THE RIGHTS OF MARRIED WOMEN

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Women should be accorded their rightful place in the society

Three years ago, proceedings were disrupted in the House of Representatives when female members kicked against the outcome of voting on “citizenship and indigeneship” for women in the course of the constitutional amendment process. The provision sought to alter section 25 of the constitution to give married women the right to choose indigeneship either by birth or marriage for the purpose of appointment or election into public offices. With no fewer than 240 votes needed for the amendment to pass, the members could only secure 208 votes. A day earlier, the Senate had voted down the same amendment as well as the proposed 35% affirmative action for appointive positions.

However, common sense seems to be prevailing in the National Assembly with the recent passage by the House of Representatives of an amendment to the Federal Character Commission Establishment Act 2010. The amendment grants married women the option of choosing either their fathers or husbands’ states or local government of origin. “A married woman shall have the option to lay claim to her state or local government of origin for the purpose of implementation of the Federal Character formulae at the national level or state level as the case may be,” the amended Section 2 of the FCC Act now reads.

This is a positive development that aligns with our oft-stated position that gender equality is not just a human rights issue, it is essential for the achievement of sustainable development and a peaceful, prosperous world. Therefore, circumscribing access to opportunities that ultimately empowers women is counterproductive. Women are not the objects of pleasure of men or properties to be used and disposed of. Indeed, women have the same intrinsic worth as men. Therefore, any custom that seeks to discriminate against them on the basis of their marital status cannot and should not stand. Until now, the National Assembly has consistently failed to appreciate that fact.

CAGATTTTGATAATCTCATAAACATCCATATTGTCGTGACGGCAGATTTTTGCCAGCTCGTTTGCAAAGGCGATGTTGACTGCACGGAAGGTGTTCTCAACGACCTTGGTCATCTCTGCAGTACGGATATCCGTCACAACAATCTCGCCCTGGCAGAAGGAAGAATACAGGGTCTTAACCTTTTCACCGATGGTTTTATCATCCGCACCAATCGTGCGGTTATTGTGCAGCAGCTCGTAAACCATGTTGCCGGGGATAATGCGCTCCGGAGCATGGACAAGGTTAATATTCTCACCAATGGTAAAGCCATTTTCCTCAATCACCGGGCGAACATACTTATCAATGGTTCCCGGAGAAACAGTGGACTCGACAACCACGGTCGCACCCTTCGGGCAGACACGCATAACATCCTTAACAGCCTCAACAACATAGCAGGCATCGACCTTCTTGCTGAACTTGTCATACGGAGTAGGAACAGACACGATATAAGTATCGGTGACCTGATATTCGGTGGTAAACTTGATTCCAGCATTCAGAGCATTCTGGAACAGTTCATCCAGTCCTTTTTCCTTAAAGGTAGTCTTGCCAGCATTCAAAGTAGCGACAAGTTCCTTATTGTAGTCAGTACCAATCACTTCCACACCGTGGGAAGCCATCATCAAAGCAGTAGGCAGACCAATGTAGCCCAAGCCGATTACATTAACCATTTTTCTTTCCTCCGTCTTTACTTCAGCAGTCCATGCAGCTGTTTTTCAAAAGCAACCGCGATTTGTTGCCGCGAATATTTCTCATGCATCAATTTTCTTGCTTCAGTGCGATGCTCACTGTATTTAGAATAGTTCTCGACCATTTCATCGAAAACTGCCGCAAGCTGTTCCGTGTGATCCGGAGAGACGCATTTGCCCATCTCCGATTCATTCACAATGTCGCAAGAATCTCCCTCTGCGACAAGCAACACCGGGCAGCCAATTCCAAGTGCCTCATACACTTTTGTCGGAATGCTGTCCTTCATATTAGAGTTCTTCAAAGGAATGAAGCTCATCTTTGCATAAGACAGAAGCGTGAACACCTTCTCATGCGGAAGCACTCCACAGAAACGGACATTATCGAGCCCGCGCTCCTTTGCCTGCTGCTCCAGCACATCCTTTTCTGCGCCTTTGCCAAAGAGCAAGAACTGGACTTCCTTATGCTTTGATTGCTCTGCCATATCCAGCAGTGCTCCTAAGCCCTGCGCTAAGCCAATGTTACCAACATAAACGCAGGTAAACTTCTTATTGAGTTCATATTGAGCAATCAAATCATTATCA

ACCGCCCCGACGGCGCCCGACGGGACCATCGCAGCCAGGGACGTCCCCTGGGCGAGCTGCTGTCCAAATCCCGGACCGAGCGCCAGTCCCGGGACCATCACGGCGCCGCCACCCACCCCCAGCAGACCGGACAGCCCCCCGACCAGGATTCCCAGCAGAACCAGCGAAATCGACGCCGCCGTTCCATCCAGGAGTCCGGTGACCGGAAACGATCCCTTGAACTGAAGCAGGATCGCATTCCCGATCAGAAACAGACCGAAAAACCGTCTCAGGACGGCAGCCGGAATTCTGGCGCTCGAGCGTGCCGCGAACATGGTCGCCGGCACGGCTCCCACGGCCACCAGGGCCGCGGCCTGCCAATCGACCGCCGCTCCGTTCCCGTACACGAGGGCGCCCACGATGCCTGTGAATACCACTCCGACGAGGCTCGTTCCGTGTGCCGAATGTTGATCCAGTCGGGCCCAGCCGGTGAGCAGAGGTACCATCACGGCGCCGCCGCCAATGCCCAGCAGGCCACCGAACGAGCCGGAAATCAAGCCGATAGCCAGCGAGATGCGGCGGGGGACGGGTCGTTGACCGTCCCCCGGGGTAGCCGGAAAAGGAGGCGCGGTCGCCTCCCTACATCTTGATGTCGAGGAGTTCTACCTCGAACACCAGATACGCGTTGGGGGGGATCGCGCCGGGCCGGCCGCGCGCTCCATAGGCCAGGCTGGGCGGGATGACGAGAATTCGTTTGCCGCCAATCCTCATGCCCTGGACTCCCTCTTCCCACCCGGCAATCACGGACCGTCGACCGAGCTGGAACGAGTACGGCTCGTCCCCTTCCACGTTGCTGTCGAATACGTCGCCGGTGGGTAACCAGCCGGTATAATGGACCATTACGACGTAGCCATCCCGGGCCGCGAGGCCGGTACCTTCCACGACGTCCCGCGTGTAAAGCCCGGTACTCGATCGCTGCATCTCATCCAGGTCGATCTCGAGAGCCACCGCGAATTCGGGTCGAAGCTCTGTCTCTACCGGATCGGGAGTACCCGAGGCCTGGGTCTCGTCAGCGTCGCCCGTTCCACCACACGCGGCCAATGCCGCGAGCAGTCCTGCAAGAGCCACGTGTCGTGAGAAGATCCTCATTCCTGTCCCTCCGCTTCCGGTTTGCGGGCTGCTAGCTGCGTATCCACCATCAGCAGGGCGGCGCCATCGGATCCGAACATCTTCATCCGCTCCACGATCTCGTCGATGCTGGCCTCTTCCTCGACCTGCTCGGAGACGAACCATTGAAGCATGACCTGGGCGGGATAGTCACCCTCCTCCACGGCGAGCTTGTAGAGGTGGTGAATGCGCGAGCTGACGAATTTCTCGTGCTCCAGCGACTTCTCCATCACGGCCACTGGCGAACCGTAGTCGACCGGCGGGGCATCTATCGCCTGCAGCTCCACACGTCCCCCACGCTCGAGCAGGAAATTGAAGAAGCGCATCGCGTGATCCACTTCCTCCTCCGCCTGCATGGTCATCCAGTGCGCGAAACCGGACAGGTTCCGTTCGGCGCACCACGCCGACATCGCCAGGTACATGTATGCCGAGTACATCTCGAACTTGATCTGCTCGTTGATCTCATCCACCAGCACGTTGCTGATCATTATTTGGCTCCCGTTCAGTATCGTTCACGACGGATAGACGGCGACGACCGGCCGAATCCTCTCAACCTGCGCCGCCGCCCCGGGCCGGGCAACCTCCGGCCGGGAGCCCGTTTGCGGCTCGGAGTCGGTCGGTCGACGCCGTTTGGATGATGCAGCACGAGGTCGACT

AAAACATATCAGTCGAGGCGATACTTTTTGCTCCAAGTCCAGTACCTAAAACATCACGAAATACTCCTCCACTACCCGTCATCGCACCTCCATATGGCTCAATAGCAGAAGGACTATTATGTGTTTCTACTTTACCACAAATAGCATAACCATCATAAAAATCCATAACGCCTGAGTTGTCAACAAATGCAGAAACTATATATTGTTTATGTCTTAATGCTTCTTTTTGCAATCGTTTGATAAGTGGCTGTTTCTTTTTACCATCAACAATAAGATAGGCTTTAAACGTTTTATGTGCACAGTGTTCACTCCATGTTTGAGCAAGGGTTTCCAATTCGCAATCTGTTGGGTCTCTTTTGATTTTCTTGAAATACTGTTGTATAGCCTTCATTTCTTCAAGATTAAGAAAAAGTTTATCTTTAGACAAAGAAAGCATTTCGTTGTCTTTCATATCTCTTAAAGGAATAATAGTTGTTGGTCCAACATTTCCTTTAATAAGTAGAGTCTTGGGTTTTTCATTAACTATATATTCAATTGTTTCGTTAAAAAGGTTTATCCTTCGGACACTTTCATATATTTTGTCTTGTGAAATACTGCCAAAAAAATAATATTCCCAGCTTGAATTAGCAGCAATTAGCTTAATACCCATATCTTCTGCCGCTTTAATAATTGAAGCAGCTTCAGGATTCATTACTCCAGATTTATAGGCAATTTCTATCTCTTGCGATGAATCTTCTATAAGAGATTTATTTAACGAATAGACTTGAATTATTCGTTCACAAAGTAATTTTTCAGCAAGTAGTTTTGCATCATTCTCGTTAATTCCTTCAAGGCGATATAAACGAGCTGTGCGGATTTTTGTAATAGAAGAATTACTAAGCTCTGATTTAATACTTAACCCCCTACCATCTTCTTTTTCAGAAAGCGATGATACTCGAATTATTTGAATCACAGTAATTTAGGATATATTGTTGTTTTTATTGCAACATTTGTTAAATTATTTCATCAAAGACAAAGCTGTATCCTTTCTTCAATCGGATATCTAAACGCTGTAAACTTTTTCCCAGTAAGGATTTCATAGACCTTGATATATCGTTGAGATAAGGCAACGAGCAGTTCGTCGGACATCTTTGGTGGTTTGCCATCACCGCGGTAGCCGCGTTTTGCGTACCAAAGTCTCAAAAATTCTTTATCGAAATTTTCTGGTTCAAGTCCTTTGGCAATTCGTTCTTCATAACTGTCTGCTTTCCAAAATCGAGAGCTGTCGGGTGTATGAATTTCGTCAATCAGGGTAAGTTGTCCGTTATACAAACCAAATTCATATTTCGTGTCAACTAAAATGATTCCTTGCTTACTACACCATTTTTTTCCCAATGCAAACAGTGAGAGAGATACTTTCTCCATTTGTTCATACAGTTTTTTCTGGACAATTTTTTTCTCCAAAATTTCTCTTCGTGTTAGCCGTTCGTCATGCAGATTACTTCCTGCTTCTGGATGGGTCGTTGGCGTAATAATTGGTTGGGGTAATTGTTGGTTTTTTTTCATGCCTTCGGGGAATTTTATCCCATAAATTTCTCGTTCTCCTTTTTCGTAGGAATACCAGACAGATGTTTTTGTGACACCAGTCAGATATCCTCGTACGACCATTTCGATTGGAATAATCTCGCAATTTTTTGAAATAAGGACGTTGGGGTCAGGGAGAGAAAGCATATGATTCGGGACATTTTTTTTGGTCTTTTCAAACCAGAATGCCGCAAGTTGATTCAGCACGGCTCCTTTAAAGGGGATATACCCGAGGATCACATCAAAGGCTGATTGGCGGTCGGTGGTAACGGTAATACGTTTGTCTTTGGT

It is therefore our hope that the Senate will concur with the House of Representatives to do the needful. Discriminated against at every level in our country, women and girls traditionally are denied equal treatment regarding access to education, inheritance rights, human resources development and sustainable economic growth. At a period they are seeking equal treatment and participation in issues that concern them and their families, the lawmakers cannot continue to diminish our women by denying them what ordinarily should be their rights.

To the extent that women make up about 50 per cent of the Nigerian population, it makes no sense to discriminate against half of our population from contributing to national prosperity and well-being for archaic and oppressive reasons. Sadly, for years, the National Assembly has been found wanting in its role to help achieve the goals of promoting gender equality on several occasions. In September last year, for instance, a watered down version of the Gender and Equality Bill passed a second reading in the Senate, and was referred to the committee on judiciary, human rights and legal matters. The first bill put forward six months earlier, and which included equal rights for women in marriages, divorce, property ownership and inheritance, was voted down. That bill was rejected because senators said “enacting a law to accord women equal rights with men was un-African and anti-religious”.

While we call on the senate to speedily concur with the House amendment to Section 2 of the FCC Act, it is also important to stress that enacting a law is just the beginning of the journey. Both the government and the society must also be willing to jettison all practices that circumscribe the rights of our women and prevent them from fulfilling their potential.